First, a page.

You do it for the same reasons I heard offered around yesterday’s tables. You do it out of gratitude, recognizing all that others have already done for you. You do it out of love, for the friends and family members who need your help. You do it out of passion burning in your heart for the environment, for children, for people living at the margins with their backs to the wall. You do it out of duty, honoring the memory of parents and those who’ve gone before you, showing you the dignity in a life of faith. You do it because you’re acquainted with grace, having been on the receiving end of it, and you simply want others to experience what you have come to know — that in God’s good economy all are welcome and there is always enough.
This work of yours is unremarkably remarkable however, because for many people outside the church the message they have heard is one of condemnation and damnation. Go to church, or else. Acknowledge Jesus Christ as your personal lord and savior, or else. Walk the straight and narrow, or else. Do right, or else. We may shake our heads at this fear-based, punishment-oriented caricature of Christian faith but we should not marvel at its ubiquity, after all it is simply the liturgy of the world wrapped up in religious language. Go to work, or else. Respect the authorities, or else. Follow the rules, or else. Conform, or else. Our souls rightly rebel against this deforming way of life, and against any institution that imposes it on us. Yet, it is very difficult to resist the spirituality of conditional belonging when your housing, your food, your economic wellbeing are governed by it.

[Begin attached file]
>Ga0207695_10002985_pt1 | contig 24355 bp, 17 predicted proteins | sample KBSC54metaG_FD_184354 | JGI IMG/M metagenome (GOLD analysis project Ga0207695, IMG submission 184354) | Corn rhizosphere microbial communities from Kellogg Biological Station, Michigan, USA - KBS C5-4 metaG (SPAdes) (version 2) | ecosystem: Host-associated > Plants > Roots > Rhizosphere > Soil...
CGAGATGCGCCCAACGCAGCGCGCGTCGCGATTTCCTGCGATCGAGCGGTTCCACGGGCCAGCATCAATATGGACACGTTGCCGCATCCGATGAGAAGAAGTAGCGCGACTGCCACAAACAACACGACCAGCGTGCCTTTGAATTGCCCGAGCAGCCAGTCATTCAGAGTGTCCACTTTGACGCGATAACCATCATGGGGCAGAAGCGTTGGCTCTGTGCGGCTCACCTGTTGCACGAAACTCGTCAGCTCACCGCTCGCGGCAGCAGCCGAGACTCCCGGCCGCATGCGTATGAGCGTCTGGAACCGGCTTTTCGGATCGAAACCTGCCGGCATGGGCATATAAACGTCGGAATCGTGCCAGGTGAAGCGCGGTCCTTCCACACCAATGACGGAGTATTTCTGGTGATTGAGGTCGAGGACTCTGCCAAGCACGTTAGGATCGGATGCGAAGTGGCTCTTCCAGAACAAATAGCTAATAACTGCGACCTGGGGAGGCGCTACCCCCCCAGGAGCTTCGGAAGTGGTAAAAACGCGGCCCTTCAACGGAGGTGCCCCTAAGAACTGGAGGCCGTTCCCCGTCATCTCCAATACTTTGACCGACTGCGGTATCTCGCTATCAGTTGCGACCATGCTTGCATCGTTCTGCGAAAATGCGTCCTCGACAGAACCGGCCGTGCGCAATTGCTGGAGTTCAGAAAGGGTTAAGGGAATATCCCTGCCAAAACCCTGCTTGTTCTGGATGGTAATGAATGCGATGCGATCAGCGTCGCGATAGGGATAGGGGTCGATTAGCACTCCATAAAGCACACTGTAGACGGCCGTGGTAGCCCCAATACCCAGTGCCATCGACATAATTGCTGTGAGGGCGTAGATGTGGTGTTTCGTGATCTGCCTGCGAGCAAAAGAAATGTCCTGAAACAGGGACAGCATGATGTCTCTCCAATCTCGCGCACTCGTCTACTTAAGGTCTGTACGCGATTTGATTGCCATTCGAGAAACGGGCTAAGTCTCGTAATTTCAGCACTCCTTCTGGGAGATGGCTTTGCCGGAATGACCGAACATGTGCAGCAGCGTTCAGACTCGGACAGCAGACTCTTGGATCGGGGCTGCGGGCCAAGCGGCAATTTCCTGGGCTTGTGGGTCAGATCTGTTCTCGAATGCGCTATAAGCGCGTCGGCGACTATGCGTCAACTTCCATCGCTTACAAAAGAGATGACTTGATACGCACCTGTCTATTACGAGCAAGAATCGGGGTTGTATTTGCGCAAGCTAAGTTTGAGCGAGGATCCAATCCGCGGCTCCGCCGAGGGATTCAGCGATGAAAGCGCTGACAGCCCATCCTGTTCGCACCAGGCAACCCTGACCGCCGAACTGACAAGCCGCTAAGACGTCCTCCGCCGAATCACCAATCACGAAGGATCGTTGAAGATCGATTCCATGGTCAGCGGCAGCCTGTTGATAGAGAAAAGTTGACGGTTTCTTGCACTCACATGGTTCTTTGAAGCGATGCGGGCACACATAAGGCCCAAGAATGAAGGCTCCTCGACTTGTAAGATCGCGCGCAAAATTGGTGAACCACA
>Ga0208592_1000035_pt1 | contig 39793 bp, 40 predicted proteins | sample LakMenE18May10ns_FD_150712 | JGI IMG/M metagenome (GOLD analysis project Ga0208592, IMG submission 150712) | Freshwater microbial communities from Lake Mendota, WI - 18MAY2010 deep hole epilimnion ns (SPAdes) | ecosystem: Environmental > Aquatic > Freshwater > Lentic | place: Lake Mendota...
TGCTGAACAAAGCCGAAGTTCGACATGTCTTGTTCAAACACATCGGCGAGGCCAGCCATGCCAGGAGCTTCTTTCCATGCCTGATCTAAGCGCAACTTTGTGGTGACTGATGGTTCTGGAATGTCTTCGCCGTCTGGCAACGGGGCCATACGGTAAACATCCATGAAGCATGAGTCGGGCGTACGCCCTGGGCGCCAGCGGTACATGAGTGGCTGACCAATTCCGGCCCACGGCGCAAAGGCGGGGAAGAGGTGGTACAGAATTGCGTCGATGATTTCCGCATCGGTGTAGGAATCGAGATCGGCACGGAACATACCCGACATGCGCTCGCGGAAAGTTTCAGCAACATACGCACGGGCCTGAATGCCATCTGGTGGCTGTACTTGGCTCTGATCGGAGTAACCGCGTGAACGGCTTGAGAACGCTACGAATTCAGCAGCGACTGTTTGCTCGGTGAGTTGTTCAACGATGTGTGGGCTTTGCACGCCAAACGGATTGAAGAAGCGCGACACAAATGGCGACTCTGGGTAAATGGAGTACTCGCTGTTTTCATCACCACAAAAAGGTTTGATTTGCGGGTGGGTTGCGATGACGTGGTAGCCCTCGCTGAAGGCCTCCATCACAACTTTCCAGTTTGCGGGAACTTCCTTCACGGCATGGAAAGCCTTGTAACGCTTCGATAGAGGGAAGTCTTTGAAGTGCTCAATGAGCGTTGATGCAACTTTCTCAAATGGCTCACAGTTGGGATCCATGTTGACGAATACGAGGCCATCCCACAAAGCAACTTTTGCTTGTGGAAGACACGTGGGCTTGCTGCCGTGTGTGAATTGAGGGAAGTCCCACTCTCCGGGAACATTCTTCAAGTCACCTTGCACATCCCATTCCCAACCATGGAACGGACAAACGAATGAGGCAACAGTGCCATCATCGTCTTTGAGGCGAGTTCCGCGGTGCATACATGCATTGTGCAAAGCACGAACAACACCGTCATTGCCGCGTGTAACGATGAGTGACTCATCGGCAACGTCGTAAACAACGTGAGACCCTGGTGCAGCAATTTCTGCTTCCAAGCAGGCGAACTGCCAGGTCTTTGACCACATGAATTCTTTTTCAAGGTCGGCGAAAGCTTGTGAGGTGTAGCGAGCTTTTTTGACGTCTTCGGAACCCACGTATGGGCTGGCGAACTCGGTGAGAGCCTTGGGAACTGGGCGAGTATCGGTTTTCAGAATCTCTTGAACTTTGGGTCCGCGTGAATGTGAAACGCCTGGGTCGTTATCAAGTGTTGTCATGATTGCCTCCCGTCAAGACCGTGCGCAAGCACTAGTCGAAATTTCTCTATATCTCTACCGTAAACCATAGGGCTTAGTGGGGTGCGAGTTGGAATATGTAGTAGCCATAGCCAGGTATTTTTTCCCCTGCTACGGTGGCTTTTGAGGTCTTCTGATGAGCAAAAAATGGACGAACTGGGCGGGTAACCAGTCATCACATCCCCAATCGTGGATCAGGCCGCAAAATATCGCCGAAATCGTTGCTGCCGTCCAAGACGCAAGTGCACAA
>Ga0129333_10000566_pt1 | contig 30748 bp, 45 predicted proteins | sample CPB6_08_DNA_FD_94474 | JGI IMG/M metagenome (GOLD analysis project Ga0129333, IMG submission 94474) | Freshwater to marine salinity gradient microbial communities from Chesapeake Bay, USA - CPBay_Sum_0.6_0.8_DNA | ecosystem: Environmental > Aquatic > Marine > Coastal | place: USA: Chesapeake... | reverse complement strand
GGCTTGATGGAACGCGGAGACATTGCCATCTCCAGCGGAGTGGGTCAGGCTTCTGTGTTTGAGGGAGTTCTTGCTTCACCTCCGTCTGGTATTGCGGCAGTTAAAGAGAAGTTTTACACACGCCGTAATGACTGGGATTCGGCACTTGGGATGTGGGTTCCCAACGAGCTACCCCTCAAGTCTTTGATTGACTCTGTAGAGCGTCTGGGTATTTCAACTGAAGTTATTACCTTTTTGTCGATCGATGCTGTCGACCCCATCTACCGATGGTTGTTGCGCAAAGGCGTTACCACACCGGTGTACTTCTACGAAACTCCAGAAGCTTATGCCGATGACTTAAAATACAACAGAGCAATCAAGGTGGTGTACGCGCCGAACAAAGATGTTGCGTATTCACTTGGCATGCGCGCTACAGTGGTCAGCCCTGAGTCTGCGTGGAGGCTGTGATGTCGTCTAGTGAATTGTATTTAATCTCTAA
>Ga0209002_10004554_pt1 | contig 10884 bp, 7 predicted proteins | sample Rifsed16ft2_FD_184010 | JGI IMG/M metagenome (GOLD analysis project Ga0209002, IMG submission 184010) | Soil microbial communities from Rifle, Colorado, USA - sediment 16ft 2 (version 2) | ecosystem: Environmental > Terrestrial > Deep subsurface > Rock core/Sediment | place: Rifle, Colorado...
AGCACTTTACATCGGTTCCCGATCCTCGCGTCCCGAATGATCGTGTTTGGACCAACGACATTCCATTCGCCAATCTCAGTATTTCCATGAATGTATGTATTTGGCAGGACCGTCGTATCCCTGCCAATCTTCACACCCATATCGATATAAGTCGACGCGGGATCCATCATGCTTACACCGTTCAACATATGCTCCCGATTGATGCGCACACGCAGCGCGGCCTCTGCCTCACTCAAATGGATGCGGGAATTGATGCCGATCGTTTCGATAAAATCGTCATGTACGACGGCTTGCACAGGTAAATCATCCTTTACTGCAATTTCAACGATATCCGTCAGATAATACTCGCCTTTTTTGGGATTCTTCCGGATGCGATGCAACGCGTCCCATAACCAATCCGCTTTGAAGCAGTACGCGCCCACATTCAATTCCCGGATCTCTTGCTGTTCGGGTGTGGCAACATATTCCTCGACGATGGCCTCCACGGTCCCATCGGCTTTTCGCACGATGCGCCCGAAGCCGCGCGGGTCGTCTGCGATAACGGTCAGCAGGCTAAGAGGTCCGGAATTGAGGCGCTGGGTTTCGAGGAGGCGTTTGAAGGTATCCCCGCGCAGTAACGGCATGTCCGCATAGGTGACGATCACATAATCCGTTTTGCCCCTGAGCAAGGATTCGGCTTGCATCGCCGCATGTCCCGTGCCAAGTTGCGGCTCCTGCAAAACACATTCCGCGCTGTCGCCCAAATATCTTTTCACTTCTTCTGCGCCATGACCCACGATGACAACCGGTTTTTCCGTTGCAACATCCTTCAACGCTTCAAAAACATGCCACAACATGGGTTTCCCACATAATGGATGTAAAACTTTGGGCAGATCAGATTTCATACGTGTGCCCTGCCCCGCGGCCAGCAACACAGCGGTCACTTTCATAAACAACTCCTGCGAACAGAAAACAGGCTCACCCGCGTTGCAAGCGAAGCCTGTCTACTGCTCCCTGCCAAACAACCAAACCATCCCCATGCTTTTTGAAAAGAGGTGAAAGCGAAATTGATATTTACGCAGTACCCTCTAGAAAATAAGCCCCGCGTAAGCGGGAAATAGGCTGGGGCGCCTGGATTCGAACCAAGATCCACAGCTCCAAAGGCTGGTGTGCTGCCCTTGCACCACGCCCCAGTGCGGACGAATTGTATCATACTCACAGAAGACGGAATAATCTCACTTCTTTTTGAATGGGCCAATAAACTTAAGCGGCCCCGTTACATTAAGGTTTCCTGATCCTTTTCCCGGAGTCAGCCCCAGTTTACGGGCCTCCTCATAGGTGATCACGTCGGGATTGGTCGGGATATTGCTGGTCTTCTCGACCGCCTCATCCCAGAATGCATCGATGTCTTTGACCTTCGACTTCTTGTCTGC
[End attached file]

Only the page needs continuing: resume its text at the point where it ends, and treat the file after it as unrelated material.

In today’s gospel Jesus gives us an image of God’s judgment in which all the nations are gathered together and then people are recategorized, not on the basis of what nation, or what race, or what class, or what club they belong to, but on the basis of whether they have been turned in upon themselves or turned outward toward the needs of those around them. The deep irony in our all-to-common reading of this story is that in our anxiety about God’s judgment we begin to turn inward once again and begin the process of drawing the lines that separate us, sheep from goats.
But in God’s story, the sheep don’t know they’re sheep and the goats don’t know they’re goats and all of them are watched over by a shepherd who promises to seek after the lost, to bring back the strayed, to bind up the injured, to strengthen the weak (Eze. 34:16). I don’t know if you’re a sheep or a goat, but I can promise you that if you are lost, lonely, injured or weak, God is reaching out to you with food and drink, a warm welcome and safe lodging, healing and accompaniment. I know this because I’ve seen it, I’ve watched you reaching out toward one another, huddling together the way sheep do in a field.